In order to work properly, multiple sclerosis (MS) medications need to reach your bloodstream. Most of the disease-modifying medications for MS, which help to slow the progression of the disease, cannot be given by mouth because the body will break them down before they can get into the bloodstream.
To avoid this problem, most disease-modifying medications are given by injection (note that there are disease-modifying medications that are taken by mouth; examples are Gilenya® (fingolimod), Tecfidera™ (dimethyl fumarate) and Fampyra™ (fampridine). There are different types of injections that are used to give MS medications: subcutaneous (SC), intramuscular (IM), and intravenous (IV) injections.
SC injections are given under the skin. The medication moves through the tissue to enter the bloodstream. With appropriate training, people can learn to give themselves this type of injection at home. Disease-modifying MS medications given by SC injection include:
- Rebif® (interferon beta-1a)
- Betaseron® (interferon beta-1b)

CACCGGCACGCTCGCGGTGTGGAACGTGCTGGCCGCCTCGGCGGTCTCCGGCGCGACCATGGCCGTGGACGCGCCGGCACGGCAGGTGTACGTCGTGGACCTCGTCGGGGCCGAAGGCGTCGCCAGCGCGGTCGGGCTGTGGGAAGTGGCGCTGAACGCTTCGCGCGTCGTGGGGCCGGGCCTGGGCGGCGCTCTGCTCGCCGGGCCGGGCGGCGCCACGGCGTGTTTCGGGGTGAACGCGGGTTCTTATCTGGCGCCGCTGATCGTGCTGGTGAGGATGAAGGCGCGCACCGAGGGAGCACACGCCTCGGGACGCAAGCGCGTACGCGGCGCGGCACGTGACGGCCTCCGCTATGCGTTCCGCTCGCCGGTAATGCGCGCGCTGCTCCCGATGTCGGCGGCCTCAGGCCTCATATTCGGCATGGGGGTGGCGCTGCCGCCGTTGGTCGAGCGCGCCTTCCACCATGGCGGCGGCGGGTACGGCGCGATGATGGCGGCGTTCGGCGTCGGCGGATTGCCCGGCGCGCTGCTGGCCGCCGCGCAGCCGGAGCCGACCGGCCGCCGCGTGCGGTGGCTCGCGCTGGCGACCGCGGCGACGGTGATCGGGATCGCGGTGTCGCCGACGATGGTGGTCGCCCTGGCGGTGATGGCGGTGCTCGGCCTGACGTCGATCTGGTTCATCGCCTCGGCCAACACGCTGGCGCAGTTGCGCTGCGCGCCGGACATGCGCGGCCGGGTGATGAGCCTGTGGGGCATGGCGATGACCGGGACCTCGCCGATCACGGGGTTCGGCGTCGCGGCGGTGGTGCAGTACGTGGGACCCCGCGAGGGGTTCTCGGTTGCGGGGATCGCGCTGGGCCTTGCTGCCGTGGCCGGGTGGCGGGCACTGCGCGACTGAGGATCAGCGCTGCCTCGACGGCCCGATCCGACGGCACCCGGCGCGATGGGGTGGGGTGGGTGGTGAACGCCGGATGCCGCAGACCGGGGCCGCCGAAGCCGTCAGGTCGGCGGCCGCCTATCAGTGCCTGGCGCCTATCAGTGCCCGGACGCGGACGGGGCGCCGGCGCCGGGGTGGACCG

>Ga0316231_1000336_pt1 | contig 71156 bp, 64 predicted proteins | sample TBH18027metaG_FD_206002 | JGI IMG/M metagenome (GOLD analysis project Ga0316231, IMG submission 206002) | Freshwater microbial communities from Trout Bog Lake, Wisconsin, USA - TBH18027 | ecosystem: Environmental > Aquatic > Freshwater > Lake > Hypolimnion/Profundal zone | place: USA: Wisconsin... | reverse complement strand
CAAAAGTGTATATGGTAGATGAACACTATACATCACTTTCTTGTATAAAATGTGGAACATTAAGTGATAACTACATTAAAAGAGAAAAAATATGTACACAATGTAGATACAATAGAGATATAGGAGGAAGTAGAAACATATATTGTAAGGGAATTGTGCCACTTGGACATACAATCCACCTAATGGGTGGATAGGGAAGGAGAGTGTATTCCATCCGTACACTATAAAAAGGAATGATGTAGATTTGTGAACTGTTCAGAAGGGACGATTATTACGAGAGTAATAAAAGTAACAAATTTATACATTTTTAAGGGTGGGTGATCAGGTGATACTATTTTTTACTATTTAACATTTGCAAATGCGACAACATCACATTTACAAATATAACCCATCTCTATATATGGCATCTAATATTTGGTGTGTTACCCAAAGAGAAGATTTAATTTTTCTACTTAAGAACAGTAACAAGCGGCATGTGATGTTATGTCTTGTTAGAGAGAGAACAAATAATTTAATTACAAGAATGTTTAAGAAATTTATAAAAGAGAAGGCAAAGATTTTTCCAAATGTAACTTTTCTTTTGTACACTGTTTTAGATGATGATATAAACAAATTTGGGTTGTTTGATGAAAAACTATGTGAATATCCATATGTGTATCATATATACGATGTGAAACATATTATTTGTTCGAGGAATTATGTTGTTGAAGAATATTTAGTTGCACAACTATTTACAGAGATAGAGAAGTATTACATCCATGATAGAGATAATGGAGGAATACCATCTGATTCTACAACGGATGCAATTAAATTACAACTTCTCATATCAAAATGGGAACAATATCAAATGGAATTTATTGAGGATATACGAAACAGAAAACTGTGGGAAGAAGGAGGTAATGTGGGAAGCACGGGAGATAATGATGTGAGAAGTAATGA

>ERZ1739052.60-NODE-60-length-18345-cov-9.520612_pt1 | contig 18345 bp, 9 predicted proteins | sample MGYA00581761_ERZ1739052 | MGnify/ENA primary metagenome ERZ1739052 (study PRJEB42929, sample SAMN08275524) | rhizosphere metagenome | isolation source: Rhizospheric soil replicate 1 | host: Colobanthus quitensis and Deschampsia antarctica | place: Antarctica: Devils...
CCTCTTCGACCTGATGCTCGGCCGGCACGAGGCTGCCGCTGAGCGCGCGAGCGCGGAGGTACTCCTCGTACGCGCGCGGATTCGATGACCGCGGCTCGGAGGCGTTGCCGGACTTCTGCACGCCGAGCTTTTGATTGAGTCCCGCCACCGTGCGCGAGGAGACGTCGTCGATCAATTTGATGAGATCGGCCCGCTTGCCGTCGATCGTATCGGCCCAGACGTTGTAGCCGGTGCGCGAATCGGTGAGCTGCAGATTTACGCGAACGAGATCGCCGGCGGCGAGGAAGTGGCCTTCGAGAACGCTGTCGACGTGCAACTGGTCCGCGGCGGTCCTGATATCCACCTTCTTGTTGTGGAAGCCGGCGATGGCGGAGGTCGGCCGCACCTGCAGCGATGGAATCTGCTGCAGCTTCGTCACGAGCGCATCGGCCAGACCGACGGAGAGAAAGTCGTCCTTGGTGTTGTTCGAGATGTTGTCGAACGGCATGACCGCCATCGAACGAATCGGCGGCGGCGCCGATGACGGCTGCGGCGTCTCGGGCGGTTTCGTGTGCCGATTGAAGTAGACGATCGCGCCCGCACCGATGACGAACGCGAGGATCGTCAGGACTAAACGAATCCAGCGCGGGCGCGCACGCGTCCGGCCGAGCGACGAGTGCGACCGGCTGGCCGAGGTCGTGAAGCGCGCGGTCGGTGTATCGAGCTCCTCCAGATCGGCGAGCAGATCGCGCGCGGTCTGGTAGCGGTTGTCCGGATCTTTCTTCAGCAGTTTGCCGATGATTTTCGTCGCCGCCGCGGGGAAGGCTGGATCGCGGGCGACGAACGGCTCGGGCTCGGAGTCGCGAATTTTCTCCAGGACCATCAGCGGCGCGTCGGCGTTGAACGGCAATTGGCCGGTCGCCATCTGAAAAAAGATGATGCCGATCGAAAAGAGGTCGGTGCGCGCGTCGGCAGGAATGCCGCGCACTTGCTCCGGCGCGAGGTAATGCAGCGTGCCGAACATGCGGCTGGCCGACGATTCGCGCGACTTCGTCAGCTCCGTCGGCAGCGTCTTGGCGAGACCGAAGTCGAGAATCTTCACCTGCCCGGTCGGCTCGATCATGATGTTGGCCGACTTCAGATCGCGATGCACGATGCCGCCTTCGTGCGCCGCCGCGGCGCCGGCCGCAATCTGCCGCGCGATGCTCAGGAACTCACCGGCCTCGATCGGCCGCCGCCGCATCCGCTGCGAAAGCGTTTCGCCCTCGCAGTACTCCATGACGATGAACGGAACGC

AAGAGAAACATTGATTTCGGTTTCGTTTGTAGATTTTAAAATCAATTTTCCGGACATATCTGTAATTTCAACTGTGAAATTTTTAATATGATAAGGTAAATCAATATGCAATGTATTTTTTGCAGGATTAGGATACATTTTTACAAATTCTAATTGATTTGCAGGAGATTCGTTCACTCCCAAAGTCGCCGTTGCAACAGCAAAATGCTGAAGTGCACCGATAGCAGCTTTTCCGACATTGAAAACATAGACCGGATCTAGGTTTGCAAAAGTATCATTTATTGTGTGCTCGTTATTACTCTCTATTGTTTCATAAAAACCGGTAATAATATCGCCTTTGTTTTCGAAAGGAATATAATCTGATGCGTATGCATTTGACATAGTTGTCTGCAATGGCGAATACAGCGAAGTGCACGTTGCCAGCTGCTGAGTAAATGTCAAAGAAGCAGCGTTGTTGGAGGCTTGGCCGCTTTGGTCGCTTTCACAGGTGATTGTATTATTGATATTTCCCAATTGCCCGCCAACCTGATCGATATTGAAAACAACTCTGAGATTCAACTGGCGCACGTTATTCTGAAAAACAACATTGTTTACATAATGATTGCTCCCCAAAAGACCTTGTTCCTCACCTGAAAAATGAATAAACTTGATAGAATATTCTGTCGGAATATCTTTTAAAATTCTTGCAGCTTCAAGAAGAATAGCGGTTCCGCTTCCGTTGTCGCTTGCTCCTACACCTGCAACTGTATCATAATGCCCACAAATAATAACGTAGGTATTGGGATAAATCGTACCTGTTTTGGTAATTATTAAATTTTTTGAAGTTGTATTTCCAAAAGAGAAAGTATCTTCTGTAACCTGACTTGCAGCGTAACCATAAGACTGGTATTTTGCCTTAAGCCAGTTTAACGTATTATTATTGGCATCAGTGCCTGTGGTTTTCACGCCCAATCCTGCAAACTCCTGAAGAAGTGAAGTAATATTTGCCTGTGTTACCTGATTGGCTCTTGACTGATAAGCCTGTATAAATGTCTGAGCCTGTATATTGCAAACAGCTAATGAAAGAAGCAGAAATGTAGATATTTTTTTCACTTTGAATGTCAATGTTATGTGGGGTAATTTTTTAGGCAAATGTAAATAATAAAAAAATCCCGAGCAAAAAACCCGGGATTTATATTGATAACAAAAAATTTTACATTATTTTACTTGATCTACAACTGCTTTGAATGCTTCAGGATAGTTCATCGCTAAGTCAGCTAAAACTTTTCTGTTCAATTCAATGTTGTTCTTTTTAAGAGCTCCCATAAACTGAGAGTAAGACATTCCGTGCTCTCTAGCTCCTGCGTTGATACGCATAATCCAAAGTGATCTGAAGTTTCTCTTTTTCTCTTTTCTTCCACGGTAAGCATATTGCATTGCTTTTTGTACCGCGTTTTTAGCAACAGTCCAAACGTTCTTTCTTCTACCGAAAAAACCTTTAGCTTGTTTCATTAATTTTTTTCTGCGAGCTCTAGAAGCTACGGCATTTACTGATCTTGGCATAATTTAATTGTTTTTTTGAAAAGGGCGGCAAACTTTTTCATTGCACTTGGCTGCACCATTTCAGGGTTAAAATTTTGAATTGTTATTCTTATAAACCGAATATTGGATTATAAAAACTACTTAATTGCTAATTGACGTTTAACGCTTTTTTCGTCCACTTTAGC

- Extavia® (interferon beta-1b)
- Copaxone® (glatiramer)
IM injections are given into a muscle. The medication enters the bloodstream through the blood supply to the muscle. After proper training, people can learn to give themselves an IM injection at home. Disease-modifying MS medications given by IM injection include:
- Avonex® (interferon beta-1a)
IV infusions are slow injections or "drips" given directly into a vein. With an IV infusion, the medication enters directly into the bloodstream. IV infusions are given in a hospital or clinic by a healthcare professional such as a nurse or a doctor. Disease-modifying MS medications given by IV infusion include:
- Tysabri® (natalizumab)
If your doctor has prescribed an MS medication that is taken by injection, make sure you understand what type of injection will be used, how and where it will be given, and what side effects to watch for. If the idea of injections makes you uneasy, see "Overcoming self-injection anxiety."
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